California’s Fair Employment and Housing Act (“FEHA”) makes it illegal for an employer to discriminate against certain protected classes of people (i.e., race, religion, gender, sexual orientation, etc.) However, there can be instances when employer discrimination is not the main motivating factor for adverse treatment to an employee. Courts have the difficult task of discerning where an employer’s actions fall on the scale ranging from purely discriminatory to purely legitimate. In many cases, the set of facts will lead a court to determine that while the employer may have had a discriminatory bias against the employee, the employer’s actions were based on legitimate non-discriminatory reasons. There will also be instances where employees feel they cannot prevail on an intentional discrimination claim without a mixed-motive instruction. A recent California Supreme Court case addresses the burden of proof in “mixed-motive” discrimination cases and whether, and to what extent, employees are barred from recovery non-discriminatory reasons played an equal part in motivating the adverse employment action.
Harris v. City of Santa Monica & The Mixed-Motive Defense
In Harris v. City of Santa Monica, the employee (“Employee”) was a bus driver for the city of Santa Monica (“The City”). The Employee had accrued a less than satisfactory performace record over the course of her employment, including multiple at-fault accidents, reporting late to work, and violation of other employment policies. Before an employment decision had been made regarding her employment, the Employee had an encounter with a manager who chastised her for not having her shirt tucked into her pants. When the Employee replied that she was pregnant, the manager allegedly looked displeased and told her to present a doctor’s note verifying her pregnancy and ability to work. Later that same day, the manager attended a meeting in which they reviewed a list of probationary employees who were not meeting the standards for continued employment. The Employee, whose name was on the list, was terminated following that meeting. The Employee then filed suit against the City, alleging that she was terminated due to her pregnancy, which constituted a form of sex discrimination.
In the trial court, the City moved for a jury instruction regarding the “mixed-motive” defense. By this instruction, the City asked the court to instruct the jury that if it found a mix of discriminatory and legitimate motives behind the City’s decision to terminate the Employee, the City Could avoid liability by proving that it would have made the same decision to terminate the Employee putting the discriminatory factor aside. The trial court denied the motion and refused to give the instruction. Subsequently, at the conclusion of trial the jury found for the Employee and awarded her damages exceeding $175,000. In addition, the trial court awarded attorney’s fees in excess of $400,000. The City appealed and the Court of Appeals reversed the decision of the trial court, holding that the trial court should have issued the instruction. The Employee petitioned to the California Supreme Court, which granted review.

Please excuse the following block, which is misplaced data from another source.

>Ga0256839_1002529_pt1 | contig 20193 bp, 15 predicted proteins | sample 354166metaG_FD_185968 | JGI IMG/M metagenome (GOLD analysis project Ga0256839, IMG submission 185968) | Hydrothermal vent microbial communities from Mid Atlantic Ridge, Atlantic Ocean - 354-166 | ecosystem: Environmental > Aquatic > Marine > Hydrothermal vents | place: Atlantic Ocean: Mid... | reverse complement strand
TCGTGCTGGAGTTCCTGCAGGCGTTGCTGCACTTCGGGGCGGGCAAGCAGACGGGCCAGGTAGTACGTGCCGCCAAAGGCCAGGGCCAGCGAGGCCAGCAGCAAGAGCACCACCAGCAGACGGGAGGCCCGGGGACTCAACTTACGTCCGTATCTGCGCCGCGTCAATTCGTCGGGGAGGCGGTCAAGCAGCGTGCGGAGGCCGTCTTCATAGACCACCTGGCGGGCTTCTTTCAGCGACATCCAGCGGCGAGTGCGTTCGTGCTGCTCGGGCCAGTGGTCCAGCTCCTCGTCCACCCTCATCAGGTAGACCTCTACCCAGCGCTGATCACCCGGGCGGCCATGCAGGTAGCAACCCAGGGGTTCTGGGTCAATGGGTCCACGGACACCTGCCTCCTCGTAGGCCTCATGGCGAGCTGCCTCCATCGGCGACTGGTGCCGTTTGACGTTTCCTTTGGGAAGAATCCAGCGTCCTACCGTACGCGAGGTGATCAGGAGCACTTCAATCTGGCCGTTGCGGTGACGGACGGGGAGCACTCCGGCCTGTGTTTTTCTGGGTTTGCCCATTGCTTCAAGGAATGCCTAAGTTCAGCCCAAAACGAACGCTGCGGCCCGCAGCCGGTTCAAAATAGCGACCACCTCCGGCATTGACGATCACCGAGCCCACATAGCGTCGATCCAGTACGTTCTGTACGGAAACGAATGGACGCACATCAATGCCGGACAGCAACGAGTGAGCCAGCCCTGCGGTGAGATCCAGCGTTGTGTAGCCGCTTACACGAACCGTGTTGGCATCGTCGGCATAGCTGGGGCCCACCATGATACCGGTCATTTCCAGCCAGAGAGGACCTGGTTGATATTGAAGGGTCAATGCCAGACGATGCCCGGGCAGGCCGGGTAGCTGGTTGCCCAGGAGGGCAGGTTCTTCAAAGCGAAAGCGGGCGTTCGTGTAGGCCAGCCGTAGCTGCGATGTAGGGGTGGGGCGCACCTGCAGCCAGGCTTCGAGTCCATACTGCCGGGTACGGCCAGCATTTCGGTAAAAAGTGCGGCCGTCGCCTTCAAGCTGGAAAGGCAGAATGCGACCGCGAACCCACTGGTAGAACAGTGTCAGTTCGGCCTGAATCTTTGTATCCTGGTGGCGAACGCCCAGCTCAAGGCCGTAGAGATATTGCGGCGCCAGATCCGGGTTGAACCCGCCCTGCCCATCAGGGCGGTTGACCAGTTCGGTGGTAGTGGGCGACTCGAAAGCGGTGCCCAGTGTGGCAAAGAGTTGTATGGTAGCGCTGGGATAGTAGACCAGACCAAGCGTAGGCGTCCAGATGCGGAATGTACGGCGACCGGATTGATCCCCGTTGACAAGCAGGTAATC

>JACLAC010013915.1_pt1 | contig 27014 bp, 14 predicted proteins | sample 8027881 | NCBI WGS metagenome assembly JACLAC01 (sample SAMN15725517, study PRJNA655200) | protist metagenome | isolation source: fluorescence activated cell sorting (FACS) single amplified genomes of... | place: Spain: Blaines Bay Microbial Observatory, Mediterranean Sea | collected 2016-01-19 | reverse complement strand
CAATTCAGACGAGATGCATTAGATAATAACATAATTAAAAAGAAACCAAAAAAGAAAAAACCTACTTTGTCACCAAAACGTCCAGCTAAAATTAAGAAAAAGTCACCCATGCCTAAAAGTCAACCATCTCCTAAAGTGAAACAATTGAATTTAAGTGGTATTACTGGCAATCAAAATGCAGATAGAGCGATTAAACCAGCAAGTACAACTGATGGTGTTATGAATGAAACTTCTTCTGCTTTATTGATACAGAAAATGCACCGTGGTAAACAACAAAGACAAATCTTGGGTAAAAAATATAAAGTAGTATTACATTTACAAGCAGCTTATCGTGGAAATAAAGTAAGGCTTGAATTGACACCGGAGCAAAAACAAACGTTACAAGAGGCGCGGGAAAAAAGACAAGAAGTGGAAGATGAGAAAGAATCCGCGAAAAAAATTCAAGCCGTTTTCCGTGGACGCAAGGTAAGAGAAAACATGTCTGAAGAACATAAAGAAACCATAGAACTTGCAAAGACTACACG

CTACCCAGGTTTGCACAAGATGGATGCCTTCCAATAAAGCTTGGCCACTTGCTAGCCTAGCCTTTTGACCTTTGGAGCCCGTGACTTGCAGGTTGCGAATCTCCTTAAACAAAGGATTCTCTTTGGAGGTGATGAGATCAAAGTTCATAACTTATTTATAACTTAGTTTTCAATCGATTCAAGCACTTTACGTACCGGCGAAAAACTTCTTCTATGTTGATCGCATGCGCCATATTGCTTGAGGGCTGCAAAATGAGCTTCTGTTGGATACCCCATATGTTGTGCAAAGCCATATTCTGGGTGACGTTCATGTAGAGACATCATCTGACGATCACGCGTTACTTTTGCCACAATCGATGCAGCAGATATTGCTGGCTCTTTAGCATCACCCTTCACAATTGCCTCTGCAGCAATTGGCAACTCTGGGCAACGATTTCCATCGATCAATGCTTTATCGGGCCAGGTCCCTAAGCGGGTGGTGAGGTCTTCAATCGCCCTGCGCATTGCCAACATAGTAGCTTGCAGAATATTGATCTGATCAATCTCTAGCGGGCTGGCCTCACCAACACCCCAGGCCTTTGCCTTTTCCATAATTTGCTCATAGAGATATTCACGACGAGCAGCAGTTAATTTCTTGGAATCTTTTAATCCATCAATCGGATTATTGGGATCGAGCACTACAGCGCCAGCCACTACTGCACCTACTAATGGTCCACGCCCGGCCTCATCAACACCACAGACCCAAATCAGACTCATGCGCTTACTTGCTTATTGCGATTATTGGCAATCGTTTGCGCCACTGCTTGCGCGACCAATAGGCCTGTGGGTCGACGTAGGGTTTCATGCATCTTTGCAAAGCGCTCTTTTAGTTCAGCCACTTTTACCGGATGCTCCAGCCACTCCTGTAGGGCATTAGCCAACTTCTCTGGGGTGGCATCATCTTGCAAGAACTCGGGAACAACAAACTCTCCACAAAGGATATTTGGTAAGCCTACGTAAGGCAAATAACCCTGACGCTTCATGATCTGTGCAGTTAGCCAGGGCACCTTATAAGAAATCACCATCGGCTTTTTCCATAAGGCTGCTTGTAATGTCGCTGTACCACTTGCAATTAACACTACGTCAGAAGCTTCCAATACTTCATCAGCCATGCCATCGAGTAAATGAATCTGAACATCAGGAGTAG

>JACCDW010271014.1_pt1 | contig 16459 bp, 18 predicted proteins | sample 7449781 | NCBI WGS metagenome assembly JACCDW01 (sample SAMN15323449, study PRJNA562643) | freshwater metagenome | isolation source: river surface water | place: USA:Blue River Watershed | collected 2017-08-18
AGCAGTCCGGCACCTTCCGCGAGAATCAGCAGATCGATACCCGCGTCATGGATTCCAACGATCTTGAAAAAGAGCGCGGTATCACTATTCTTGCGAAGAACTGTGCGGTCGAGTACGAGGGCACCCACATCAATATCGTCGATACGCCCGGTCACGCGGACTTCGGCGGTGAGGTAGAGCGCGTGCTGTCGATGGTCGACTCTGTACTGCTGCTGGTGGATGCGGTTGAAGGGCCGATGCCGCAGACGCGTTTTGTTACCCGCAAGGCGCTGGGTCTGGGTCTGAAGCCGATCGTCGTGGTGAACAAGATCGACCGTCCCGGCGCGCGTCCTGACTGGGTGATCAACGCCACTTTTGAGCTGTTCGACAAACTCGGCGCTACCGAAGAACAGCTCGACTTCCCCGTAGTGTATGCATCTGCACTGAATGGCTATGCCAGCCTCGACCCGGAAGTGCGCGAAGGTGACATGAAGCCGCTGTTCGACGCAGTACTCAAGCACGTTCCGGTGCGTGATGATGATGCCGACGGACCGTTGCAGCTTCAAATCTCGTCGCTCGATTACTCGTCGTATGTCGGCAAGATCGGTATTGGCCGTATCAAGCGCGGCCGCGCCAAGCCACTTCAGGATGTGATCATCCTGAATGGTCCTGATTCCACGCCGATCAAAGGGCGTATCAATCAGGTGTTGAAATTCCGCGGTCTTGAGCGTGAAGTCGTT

In reviewing the case, the Court held that while an employer can assert the “mixed-motives” defense, a successful defense will not absolve the employer of all liability. The Court explained that it would go against public policy and the spirit of FEHA to allow employers to escape liability when discrimination is shown to be a substantial motivating factor in the employment action. Hence, in remanding the case to the lower trial court the California Supreme Court, held when an employee proves that discrimination was a “substantial factor motivating” the adverse employment decision, an employer asserting a mixed-motive defense may still be required to pay reasonable attorney’s fees and costs. The employee, however, cannot be awarded damages, backpay, or an order of reinstatement.
A NEW SUBSTANTIAL MOTIVATING FACTOR TEST?
The Harris decision illustrates that employers may still be liable to an employee even if they successfully assert the “mixed-motives” defense. Attorneys’ fees can often be high. So the possibility of paying attorneys’ fees despite not paying damages could force employer’s who plan on asserting this defense to opt for settlement.
However, the Harris Court may have unintentionally made it harder for employees to prevail in FEHA mixed-motive discrimination cases. Before Harris, all employees needed to show in such mixed-motive cases was that discrimination served as a “motivating reason” for the adverse employment action, though other reasons may have existed. And California Jury instruction CACAI 2500 says just that. However, the Harris Court held that juries deciding mixed-motive cases should instead determine whether discrimination served a “substantial factor motivating” the employer’s adverse decision. Employers will be quick to seize on that language and argue that employees now have a heightened evidentiary burden in proving discrimination in mixed motive cases. Employees, however, will be able to argue that the court, in choosing this language, simply wanted to re-emphasize that the discrimination needed to trigger liability in potential mixed-motive cases must be of the kind that is more than just trivial or isolated.
The Harris case does not set a bright line rule for identifying slight versus substantial discriminatory bias or rationale in mixed motive cases. It will therefore be interesting to see how California courts choose to apply the Harris rule in mixed-motive cases in the months to come.